Although it is a genetic relative to agave Espadín, the most common agave used in mezcal production, agave Mexicano is less prevalent and, thus, is rarely used to produce mezcal. Like Espadín, it grows to be large, with a high concentration of sugars. Its broad, serrated leaves, or pencas, often bear black tips. In some Zapotec dialects, this agave is called ‘doba-daan’ or ‘dob-daiin’.
About This Brand
Mezcal forms an important part of rituals, ceremonies, and festivities in villages in our homeland of southern Mexican state of Oaxaca. These celebrations - also known as Jolgorios - always involve mezcal, a drink that spans cultures and bonds families. Fifteen unique El Jolgorio Mezcals are made from different species and varieties of rare agaves by master distillers in remote villages in the Central Valleys region of Oaxaca. Each El Jolgorio label signifies a different agave variety, with each tiny batch released in sequentially numbered editions. Due to the scarcity of wild agaves and the company's commitment to sustainability, the batches rotate, meaning each new edition might be produced from different regional producer within the network of mezcaleros. The label for each consecutive edition bears the name of the mezcalero, village, age of agave at harvest, and number of bottles produced, to connect the drinker with the place of origin and the families behind the spirit.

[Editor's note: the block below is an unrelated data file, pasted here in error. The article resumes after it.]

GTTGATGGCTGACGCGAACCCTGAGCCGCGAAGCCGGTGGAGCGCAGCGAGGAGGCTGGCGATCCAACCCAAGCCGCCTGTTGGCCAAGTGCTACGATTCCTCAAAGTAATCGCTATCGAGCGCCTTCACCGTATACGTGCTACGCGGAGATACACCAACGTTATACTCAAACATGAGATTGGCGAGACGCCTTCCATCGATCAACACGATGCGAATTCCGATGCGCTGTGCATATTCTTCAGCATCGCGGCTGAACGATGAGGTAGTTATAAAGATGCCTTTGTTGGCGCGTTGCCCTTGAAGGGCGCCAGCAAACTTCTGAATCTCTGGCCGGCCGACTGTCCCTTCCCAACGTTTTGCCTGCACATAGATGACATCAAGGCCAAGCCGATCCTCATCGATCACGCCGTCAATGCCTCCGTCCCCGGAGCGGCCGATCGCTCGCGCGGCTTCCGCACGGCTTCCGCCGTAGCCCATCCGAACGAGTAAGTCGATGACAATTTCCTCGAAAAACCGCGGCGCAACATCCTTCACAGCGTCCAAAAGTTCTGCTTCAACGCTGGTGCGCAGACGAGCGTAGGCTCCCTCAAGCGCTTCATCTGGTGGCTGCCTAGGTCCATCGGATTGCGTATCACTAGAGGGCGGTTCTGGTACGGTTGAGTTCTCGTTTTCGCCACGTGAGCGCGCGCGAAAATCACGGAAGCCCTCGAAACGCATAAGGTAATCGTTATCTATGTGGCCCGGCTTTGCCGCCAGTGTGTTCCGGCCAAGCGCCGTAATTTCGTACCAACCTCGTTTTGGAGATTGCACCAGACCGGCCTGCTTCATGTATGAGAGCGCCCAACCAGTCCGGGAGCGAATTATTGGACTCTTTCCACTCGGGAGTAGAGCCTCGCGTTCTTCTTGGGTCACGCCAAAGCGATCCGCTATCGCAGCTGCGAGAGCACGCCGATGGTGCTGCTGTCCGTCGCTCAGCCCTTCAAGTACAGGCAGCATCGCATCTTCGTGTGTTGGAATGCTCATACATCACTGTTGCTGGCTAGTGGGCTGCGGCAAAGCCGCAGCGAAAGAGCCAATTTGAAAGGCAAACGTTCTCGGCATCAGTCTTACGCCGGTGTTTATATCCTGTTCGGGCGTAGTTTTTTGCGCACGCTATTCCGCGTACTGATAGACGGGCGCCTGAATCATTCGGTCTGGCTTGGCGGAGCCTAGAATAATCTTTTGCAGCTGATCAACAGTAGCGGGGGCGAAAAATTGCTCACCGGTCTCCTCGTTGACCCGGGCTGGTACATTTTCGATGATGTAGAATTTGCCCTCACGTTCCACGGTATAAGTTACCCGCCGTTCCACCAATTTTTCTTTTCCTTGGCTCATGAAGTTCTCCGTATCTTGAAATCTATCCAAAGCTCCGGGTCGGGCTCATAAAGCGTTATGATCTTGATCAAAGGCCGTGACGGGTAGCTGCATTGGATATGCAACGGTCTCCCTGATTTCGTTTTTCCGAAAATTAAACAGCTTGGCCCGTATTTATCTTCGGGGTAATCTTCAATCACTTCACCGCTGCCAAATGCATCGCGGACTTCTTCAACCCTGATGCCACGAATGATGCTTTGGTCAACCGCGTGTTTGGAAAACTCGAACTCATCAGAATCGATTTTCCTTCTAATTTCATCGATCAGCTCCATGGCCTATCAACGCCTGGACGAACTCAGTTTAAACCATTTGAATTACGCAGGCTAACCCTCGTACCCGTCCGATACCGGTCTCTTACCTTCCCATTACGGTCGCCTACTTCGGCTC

El Jolgorio Brand Page